There are several types of juicers to choose from (more on those in How we picked), and even within the same type, different machines don’t always handle soft fruits, hard roots, and leafy greens equally well. Ultimately, we found single-auger slow juicers to be the best all around, and our picks reflect that. But which one you choose may depend on what type of juice you want to make. Our top pick was the best all around, but our runner-up makes smoother green juice, and our budget pick is best for juicing hard roots and fruits like carrots and apples.
This juicer (which is one of Breville’s top juicers) is a hardworking high-powered centrifugal-type juicer which features 2-speed controls — the fast 13,500 RPM and the slow 6,500 RPM to extract juice from both softer fruits and tougher greens. Its major selling point is the measly amount of heat generated — only 1.8 degrees F — to give you juice that is teeming with enzymes and antioxidants. Convenience is another good feature as it has a patented large feed tube which can accommodate whole fruits and vegetables so you don’t have to spend time and energy prepping your produce. It’s so much more than a good juicer, we rate it as one of the best juicers you can get your hands on.
Not sure what to do with the leftover pulp? The leftover pulp is mostly fiber and cellulose, which like the juice, contains necessary vital nutrients for the daily diet. Any leftover pulp can be used in a variety of recipes, frothy drinks, casseroles or soups, as well as for garden composting. Thirsty for something other than juice? The HealthSmart® Juice Extractor can help children, teens and adults get their daily vitamin intake with the option of making soy, almond or rice milk. To start, soak one cup of soybeans, almonds or rice in four cups of water for 24 to 48 hours in the refrigerator, and then slowly pour one cup into the food chute. The liquid extracted from the soaked mixture is the "milk." For enhanced milk flavor, consider adding vanilla or honey.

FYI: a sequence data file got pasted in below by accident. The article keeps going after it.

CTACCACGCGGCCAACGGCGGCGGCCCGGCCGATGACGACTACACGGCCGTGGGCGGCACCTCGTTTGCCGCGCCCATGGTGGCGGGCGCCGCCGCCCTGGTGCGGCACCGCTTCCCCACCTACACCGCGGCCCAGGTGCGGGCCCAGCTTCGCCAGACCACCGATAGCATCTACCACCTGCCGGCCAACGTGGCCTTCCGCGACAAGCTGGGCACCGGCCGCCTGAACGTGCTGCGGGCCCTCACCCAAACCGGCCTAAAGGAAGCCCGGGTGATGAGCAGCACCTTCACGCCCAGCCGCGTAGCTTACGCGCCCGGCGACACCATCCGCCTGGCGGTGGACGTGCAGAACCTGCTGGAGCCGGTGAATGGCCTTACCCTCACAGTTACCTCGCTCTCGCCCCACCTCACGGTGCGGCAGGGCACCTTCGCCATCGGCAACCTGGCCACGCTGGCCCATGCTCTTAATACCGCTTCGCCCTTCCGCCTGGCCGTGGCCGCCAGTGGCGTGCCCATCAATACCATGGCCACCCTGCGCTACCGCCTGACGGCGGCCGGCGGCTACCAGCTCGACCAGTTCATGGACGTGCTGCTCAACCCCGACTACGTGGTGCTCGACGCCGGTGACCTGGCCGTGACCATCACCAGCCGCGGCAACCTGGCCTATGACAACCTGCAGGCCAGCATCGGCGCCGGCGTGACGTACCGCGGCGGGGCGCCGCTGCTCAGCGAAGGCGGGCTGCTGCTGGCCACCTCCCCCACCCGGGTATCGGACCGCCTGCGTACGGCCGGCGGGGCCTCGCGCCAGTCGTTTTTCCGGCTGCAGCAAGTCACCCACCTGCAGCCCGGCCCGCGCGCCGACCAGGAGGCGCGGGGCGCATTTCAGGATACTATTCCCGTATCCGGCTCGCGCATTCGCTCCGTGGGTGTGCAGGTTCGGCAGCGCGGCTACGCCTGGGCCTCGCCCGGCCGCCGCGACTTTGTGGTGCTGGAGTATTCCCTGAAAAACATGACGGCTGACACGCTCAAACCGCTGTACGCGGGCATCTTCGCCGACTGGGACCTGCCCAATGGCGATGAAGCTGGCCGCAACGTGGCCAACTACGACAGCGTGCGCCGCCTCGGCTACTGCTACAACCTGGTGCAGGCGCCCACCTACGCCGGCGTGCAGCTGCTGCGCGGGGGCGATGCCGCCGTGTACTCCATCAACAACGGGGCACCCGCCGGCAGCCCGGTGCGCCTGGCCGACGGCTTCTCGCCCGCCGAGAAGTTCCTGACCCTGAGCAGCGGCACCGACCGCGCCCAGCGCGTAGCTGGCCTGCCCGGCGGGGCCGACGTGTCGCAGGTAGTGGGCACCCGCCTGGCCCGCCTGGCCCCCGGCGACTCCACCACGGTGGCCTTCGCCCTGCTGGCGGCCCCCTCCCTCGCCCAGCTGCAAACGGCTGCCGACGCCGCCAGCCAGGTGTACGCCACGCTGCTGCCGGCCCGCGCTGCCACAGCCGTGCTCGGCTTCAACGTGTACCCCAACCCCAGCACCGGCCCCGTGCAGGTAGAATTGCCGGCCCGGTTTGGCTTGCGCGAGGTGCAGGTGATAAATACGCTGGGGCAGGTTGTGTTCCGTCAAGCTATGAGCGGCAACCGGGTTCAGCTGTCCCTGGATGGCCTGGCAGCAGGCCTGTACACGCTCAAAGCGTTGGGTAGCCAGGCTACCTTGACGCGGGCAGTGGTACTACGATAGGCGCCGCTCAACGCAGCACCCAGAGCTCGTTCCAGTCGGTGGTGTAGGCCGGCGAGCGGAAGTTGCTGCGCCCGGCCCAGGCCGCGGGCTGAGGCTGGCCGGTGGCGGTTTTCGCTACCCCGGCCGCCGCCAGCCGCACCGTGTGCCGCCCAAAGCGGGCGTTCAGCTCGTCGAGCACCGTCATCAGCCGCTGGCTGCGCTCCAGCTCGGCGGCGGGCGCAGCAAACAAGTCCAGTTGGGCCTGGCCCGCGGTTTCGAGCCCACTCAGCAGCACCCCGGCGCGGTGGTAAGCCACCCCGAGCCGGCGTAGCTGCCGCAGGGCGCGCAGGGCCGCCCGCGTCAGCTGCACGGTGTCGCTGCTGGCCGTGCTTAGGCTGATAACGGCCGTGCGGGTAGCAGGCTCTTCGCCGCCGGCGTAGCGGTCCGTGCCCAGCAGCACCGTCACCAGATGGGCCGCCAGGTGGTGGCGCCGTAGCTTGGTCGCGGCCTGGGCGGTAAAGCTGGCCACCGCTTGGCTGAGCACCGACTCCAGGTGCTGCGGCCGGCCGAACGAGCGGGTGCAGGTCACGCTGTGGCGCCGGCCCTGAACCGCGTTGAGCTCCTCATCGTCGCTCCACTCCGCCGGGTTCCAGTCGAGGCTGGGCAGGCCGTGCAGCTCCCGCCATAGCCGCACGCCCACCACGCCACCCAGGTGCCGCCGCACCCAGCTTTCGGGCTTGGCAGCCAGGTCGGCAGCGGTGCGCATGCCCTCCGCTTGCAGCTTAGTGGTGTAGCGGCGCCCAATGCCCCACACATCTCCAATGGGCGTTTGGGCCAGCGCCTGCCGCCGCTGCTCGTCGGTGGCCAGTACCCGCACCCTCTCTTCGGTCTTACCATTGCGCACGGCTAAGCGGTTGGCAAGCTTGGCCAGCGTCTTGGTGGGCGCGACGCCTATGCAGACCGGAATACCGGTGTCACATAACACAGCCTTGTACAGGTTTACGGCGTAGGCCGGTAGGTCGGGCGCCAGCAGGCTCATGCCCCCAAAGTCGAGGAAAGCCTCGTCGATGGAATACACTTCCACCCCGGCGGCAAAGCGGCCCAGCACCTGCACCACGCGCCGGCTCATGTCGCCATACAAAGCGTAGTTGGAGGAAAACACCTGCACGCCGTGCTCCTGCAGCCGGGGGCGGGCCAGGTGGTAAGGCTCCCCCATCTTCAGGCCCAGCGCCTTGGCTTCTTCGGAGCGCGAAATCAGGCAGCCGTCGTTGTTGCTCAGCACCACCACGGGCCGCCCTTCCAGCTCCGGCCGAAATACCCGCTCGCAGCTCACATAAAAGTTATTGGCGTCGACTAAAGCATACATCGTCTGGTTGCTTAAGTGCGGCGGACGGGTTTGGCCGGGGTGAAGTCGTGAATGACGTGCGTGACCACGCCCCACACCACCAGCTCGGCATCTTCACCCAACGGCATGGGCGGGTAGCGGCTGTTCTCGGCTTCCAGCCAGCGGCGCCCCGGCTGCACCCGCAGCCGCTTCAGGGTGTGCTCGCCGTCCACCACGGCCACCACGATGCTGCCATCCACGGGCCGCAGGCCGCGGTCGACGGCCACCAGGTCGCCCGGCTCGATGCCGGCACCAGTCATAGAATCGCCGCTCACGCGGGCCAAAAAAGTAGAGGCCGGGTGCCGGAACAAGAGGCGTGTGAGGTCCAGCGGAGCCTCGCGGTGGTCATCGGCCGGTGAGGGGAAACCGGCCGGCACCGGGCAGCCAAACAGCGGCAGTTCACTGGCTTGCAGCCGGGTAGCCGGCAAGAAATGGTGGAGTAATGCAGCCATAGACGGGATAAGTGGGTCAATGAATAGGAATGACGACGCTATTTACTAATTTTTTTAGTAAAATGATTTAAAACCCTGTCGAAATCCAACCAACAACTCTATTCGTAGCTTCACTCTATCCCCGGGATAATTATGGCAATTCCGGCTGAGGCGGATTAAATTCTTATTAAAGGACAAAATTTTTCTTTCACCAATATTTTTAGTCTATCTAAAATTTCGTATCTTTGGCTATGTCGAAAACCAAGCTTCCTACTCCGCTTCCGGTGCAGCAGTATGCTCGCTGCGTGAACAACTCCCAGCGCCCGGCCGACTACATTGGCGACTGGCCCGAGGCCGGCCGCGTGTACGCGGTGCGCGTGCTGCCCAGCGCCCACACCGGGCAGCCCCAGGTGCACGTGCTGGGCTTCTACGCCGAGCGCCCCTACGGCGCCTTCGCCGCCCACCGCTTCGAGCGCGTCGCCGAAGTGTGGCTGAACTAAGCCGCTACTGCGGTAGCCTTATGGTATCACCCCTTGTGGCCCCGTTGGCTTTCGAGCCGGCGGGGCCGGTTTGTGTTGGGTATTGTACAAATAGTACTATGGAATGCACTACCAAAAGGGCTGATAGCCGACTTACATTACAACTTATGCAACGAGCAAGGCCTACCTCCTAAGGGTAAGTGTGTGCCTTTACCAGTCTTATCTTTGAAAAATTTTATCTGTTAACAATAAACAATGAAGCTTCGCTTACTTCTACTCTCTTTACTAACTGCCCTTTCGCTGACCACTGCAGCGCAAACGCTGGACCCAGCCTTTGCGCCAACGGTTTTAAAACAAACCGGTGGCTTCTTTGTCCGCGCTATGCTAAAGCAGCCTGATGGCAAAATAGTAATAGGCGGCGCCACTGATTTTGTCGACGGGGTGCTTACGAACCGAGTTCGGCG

the Breville Juice Fountain Elite is an amazing machine able to help power-up health-focused juice diets. This juicer cranks out nearly 1000 watts of power to ensure you get more juice from your fruits or vegetables than with any other juicer on the market. It’s easy to take apart, super easy to clean, and all the right parts are dishwasher-friendly. This juicer makes use of Breville’s powerful Nutridisk filtering system to provide unmatched performance.
The Omega VSJ843 is a great option for green-juice fans. Juice from this machine is virtually pulp-free and full of flavor with minimal foam, and the yield for green juice was especially high. The machine itself has a lower profile than the Tribest and runs at a quiet hum. Plus, cleaning the VSJ843 model’s parts is easier than cleaning those of other juicers. Omega’s 15-year warranty guarantees this machine will earn its keep over time. It isn’t as all-purpose as our top pick, however, with lower yields on carrot-apple juice and no nut-butter attachments. Plus it costs more.
Cuisinart is one of the most well-known kitchen appliance companies, with products like coffee makers, outdoor grills and many others. The Cuisinart Juice Extractor CJE-1000 holds up to the company's standards by providing everything you need to commit to a cup of fresh juice every day or for a full-on juice fast. Its extra-large 3-inch chute means you can drop in whole apples, pears and oranges without having to remove seeds, which saves time. All of the Cuisinart Juice Extractor's impressive features have earned it our Top Ten Reviews Gold Award.
It’s no secret that juicing is a fantastic and popular way to easily add more nutrients from fruits and vegetables into your diet. And regular visits to juice bars can really start to add up. Making your own juice at home is more cost effective, convenient, and lets you customize your blend. But choosing the best juicer can feel a little overwhelming. We’re here to help.